In 2010, the U.S. Army met a Congressional order to increase their strength to 570,000 troops. The army did this ahead of schedule, despite having told the politicians that the additional troops would not be needed by the time (several years later) they were recruited and trained. Then, when the politicians realized that the war in Iraq had unexpectedly been won (because politicians were listening to the media rather than the troops), they ordered a sharp cut in the new army strength. Army personnel strength must now be cut 14 percent over the next five years.
Making these cuts has proved more difficult than anticipated. That's because the continued recession in the United States, and an unemployment rate stuck at more than eight percent, means more soldiers are trying to stay in the army. Troops were also aware of the fact that the unemployment for civilians in their age bracket is about 18 percent, while it is 29 percent for recently discharged soldiers. Many troops choose to use their GI Bill benefits and go to college or trade school, but many more would prefer to stay in the army a few more years.
In response to the Congressional order to sharply reduce strength, the army has greatly reduced recruiting efforts and is making it more difficult to reenlist. A lot of soldiers, who would have been allowed to reenlist over the last two decades, will not make the cut over the next few years.
Meanwhile it's getting much more difficult to join the army. Not only is a high school diploma required but you need good grades. High schools known for low standards and graduating students just for appearances sake, not because the grad was qualified, are avoided. A graduate from one of those schools can still get in if they do very well on the AFQT (Armed Forces Qualification Test, a general aptitude exam tweaked to emphasize mental skills most useful in the military) and an interview.
There are no more waivers. This was a practice that has been declining over the last four years. Waivers allow otherwise qualified (physically and mentally) applicants to enlist, despite having a police record. These are called "moral waivers”. In 2003, 4.6 percent of all recruits benefited from this. In 2006, it was 7.9 percent. Some journalists believed this would lead to an increase in criminal activity on army bases, especially involving young guys who were in gangs before they joined the military. That made a great headline but the crime wave from "waivered" recruits never materialized. Troops enlisted via waivers tend to have a more difficult time completing the training, or have discipline and self-control problems later on. As a result of that, there are no more waivers.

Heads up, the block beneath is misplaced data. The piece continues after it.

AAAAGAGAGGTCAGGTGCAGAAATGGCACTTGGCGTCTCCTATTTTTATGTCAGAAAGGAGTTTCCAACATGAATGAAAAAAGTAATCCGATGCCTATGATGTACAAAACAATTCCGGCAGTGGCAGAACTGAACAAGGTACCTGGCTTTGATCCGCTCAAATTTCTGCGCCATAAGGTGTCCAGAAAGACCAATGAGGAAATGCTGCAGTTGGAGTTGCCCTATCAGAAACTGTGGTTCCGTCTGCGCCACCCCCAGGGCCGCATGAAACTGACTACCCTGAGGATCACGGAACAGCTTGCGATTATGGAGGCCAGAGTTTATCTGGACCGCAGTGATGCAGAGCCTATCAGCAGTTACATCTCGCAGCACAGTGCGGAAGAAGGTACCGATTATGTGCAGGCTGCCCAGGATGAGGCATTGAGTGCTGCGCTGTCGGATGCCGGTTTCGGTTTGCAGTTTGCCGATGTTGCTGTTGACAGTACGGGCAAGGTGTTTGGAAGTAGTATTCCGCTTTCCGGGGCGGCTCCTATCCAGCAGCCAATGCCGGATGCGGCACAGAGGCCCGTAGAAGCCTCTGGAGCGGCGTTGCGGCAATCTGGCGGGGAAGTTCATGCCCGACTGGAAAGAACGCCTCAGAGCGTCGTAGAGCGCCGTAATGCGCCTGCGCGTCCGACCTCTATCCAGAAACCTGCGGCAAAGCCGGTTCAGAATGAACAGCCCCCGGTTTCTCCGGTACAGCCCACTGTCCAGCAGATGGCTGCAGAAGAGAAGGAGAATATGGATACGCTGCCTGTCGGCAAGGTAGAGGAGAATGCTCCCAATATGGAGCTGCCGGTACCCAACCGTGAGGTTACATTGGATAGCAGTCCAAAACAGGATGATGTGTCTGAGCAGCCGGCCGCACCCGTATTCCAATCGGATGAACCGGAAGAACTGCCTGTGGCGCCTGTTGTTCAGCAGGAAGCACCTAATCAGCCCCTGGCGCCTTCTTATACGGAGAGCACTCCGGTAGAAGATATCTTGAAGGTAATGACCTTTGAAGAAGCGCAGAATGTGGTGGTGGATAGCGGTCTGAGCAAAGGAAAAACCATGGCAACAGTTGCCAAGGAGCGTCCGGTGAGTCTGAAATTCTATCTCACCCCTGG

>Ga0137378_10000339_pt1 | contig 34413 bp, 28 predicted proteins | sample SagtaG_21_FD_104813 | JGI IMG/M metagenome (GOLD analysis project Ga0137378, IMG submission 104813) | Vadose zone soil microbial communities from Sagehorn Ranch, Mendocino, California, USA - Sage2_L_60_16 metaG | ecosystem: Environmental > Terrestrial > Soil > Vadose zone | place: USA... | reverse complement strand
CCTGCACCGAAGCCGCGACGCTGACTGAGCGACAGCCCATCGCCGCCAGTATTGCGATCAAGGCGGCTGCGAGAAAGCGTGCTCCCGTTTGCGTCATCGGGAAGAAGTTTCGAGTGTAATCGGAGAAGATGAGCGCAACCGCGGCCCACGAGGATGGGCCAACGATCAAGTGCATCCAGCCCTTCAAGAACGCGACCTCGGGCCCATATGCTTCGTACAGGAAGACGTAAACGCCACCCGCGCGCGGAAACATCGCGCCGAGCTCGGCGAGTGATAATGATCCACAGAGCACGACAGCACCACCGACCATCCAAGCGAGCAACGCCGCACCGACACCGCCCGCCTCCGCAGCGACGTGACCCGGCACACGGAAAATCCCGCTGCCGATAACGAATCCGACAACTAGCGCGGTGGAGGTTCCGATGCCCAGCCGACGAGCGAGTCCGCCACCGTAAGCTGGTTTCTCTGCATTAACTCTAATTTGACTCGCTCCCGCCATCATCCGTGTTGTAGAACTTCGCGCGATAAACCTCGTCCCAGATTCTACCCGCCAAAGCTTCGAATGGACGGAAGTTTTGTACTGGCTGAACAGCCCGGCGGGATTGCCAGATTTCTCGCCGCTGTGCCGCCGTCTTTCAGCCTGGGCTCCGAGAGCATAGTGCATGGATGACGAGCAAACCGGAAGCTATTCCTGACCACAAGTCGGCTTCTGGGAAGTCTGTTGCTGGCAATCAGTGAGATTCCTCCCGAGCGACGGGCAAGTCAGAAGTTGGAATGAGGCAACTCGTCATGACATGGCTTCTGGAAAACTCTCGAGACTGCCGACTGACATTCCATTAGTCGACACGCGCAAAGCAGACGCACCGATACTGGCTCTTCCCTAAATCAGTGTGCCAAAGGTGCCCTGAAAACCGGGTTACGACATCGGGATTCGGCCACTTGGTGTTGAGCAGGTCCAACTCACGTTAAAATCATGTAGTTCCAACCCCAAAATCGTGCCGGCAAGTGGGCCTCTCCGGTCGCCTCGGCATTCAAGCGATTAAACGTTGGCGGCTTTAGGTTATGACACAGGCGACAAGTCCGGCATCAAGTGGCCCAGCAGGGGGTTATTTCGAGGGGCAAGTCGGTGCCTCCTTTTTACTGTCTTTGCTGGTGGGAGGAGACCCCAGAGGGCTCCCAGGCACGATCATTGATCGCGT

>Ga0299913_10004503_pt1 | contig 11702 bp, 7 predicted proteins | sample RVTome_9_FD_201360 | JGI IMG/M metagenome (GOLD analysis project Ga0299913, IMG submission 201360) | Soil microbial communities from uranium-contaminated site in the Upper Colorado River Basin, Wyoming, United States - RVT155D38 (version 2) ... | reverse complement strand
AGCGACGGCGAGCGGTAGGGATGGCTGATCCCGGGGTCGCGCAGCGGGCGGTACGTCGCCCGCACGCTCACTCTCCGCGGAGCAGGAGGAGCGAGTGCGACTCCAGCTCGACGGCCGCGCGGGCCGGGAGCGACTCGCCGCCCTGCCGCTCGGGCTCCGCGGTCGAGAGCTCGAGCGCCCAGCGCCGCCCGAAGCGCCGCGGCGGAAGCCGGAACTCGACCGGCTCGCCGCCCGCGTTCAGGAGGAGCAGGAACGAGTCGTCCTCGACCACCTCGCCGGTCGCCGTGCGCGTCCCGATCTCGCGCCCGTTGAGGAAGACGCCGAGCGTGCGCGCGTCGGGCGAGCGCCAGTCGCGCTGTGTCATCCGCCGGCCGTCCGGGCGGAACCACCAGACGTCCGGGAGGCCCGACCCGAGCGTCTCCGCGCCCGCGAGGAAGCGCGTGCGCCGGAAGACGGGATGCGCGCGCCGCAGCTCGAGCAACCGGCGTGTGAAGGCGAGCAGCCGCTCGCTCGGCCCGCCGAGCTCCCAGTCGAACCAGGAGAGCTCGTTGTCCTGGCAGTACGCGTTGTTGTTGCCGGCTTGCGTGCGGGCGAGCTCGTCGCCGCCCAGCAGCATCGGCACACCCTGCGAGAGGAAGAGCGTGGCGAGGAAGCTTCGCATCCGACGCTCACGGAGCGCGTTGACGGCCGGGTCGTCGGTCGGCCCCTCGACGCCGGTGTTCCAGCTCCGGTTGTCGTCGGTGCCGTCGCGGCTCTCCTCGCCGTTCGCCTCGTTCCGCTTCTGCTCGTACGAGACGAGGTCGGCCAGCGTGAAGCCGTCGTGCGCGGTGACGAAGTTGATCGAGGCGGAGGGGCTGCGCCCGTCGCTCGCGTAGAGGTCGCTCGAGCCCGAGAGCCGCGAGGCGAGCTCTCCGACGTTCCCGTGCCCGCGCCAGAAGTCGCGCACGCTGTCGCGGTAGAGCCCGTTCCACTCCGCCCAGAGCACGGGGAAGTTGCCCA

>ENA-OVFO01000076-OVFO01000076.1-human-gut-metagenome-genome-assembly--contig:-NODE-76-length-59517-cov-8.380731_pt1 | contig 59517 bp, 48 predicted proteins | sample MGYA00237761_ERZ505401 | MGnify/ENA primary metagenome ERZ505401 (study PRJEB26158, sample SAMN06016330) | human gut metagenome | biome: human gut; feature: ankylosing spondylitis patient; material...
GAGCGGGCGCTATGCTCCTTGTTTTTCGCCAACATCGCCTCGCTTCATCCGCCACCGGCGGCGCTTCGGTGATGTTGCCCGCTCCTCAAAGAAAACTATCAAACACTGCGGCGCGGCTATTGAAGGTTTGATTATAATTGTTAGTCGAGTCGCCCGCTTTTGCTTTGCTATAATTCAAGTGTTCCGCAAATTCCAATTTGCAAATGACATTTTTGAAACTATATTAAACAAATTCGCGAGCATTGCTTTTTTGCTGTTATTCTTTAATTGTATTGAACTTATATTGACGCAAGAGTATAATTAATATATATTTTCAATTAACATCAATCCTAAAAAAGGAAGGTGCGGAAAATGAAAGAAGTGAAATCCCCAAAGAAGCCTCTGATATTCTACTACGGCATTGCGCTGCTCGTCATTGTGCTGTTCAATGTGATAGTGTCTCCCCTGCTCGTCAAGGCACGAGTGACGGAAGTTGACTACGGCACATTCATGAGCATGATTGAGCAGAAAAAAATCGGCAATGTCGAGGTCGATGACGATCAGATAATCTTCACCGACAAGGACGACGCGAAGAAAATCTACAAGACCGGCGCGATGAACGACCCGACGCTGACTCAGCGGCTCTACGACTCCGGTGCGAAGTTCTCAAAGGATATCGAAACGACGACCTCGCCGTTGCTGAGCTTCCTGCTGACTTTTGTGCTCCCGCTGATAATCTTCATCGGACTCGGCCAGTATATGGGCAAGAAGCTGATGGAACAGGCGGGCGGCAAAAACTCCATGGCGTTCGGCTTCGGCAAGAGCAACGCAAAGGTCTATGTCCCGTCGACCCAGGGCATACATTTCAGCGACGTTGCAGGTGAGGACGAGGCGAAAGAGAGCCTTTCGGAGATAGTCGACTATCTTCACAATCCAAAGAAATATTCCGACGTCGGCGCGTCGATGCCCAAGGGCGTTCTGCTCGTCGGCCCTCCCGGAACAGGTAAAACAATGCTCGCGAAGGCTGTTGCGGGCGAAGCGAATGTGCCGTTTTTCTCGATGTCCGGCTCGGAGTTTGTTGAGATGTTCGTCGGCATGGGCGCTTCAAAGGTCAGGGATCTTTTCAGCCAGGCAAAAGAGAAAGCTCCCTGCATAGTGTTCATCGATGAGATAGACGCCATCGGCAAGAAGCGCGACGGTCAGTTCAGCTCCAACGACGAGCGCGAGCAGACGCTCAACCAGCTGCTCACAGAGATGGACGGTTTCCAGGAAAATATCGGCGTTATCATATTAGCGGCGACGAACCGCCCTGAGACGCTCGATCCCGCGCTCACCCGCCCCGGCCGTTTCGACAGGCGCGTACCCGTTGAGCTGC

The maximum age for joining is back to 35 (it was 42 for a few years), but the prospect of a half-pay pension after twenty years has an appeal, as does the fact that the armed forces is highly respected these days. Not just because of all the fighting in the last decade but because of the high recruiting standards. The ancient cliché that “only losers join” is long dead now. The military is now a club that many want to join but only few are good enough to get in.
Recruiting standards have also soared in the other services, particularly the air force, which has always been picky. The marines have gone from seeking a “few good men” to demanding a “few even better men" (and women).